Growth of a New Repository: National Radio Astronomy Observatory Archives

by Ellen N. Bouton


The National Radio Astronomy Observatory (NRAO), founded in 1956, is a facility of the National Science Foundation (NSF), operated for NSF by Associated Universities, Inc. Headquartered in Charlottesville, VA, NRAO has offices, employees and radio telescopes in multiple states and in Chile. We operate the Green Bank Telescope (GBT), the Jansky Very large Array (JVLA), the Very Long Baseline Array (VLBA), and are a partner in the nearly completed Atacama Large Millimeter/submillimeter Array (ALMA). In the Spring 2004 issue of this Newsletter I wrote about our newly-created Archives. At that time, we had completed a Web resource describing Nannielou Hepburn Dieter Conklin’s career as the first American woman working in radio astronomy, had begun processing of the papers of Grote Reber and John W. Findlay.

Since then, even with very limited staff (one professional and one assistant, two days/week each, plus occasional temporary student assistants), we have made immense progress. In spring 2005 we moved into a dedicated 1400 sq ft space in the new addition to our Charlottesville headquarters building, and materials began to come to us from both NRAO staff and from sources outside NRAO. Our processed collections now extend to ~435 linear feet and include papers of Ronald N. Bracewell, Bernard F. Burke, Marshall H. Cohen, John W. Findlay, Mark A. Gordon, David S. Heeschen, David E. Hogg, Kenneth I. Kellermann, John D. Kraus, Grote Reber, Arthur M. Shalloway, A. Richard Thompson, and Paul A. Vanden Bout. Processing of NRAO records is ongoing, as materials are transferred to the Archives from the Director’s Office and from other NRAO sites. We also have Web resources on the work of Harold I. (Doc) Ewen and on early radio astronomy courses. The papers of the late Donald C. Backer are a recent acquisition, but they have not yet been processed. We are grateful for the grant from the Center for the History of Physics which funded 2007 processing work on the NRAO Director's Office records for 1951-1978. A gift from the Reber Foundation allowed us to process the entire Reber collection and digitize most of the Reber documents and photos.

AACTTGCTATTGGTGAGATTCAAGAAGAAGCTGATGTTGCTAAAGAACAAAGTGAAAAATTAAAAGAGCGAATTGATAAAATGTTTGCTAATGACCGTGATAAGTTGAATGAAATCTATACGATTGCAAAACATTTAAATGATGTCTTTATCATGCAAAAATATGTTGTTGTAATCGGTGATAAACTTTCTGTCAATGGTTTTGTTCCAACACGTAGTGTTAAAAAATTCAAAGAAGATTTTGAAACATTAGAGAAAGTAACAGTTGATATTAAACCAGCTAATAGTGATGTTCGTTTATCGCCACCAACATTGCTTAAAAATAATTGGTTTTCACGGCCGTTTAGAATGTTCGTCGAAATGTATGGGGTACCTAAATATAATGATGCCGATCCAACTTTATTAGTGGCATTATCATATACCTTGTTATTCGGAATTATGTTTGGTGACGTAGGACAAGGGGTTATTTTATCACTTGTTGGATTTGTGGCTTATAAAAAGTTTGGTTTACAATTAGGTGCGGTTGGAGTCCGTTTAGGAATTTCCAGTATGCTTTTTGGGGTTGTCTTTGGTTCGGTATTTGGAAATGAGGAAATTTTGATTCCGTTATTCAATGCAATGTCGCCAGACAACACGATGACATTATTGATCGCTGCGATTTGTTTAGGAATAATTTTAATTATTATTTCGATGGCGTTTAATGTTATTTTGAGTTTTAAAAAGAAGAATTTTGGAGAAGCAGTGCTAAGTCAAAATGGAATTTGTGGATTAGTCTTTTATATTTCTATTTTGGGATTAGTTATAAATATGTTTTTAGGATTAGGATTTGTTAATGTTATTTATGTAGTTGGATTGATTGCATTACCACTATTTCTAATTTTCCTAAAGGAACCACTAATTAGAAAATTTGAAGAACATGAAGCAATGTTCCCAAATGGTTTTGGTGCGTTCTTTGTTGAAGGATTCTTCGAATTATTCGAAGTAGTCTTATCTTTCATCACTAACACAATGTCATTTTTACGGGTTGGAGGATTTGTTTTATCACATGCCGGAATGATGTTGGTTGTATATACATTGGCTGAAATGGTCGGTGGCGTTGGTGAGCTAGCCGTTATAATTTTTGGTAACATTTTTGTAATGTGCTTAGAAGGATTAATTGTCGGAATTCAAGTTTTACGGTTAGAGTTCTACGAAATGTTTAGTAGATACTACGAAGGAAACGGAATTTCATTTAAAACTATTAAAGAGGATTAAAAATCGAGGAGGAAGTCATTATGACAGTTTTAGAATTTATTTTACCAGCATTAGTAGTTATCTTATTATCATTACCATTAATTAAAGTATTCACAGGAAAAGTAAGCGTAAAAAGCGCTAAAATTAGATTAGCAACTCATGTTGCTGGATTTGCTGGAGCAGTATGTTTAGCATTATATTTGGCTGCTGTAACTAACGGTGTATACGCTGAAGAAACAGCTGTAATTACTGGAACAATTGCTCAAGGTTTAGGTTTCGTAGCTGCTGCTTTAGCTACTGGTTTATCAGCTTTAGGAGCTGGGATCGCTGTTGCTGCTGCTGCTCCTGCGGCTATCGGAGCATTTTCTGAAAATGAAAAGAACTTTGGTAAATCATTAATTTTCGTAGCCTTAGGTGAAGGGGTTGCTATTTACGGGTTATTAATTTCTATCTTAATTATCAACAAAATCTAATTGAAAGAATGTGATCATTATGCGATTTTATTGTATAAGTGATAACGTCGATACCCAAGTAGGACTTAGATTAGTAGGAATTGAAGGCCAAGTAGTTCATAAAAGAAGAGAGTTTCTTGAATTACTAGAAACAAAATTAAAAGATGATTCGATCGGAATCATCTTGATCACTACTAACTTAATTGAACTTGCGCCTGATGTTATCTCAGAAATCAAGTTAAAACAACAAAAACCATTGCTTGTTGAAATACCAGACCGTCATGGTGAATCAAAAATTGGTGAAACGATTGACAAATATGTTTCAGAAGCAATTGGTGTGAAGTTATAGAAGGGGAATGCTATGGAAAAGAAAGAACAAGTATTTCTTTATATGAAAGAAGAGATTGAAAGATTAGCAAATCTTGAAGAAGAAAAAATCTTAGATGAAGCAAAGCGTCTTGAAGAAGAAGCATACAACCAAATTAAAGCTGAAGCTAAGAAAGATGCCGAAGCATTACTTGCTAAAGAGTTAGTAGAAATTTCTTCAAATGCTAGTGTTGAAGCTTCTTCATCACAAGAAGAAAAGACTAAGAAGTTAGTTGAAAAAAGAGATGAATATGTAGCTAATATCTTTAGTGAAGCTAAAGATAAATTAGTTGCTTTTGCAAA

One of our most exciting recent acquisitions is the collection donated by Professor Woodruff T. Sullivan III. His book, Cosmic Noise: A History of Early Radio Astronomy (Cambridge University Press, 2009) is a history of radio astronomy from its beginning in 1933 through 1953, and represents 30 years of intensive research by Dr. Sullivan. In 2010 he donated his book research materials to the NRAO Archives, including the 188 audio tapes and related paperwork for the extensive set of interviews he conducted between 1971 and 1988 with 255 radio astronomers around the world. These interviews are a unique resource for the history of radio astronomy, as Sullivan talked to nearly everyone who had published at least one paper in the field of radio astronomy before 1960. The 2011 Pollock Award from Dudley Observatory funded a summer intern who digitized all of the aging tapes, worked on getting permissions from interviewees or their heirs/next of kin, and created a set of Web pages for the interviews. In summer 2012 she returned to work on transcribing interviews and scanning the approximately 50 interview transcripts Sullivan had made. We hope eventually to find funding to mount the transcripts on the Web.

We have created Web pages for finding aids and folder/item listings, all linked from the Archives home page, http://www.nrao.edu/archives/. We have an online catalog (http://jump.cv.nrao.edu/textbase/archivesearch.htm) which has served us well, but we are currently evaluating Archon, software from University of Illinois to manage information on archival materials and publish it on the Web, as a potential way of combining finding aids with the catalog’s search capabilities. Our holdings are, of course, listed in CHP’s ICOS.

We have had excellent support from NRAO staff members, some of whom have been instrumental in persuading other radio astronomers or their heirs to donate papers. The NRAO Archives continue to grow, and has become the de facto archive for radio astronomy in the U.S. We encourage visits or inquiries from researchers!

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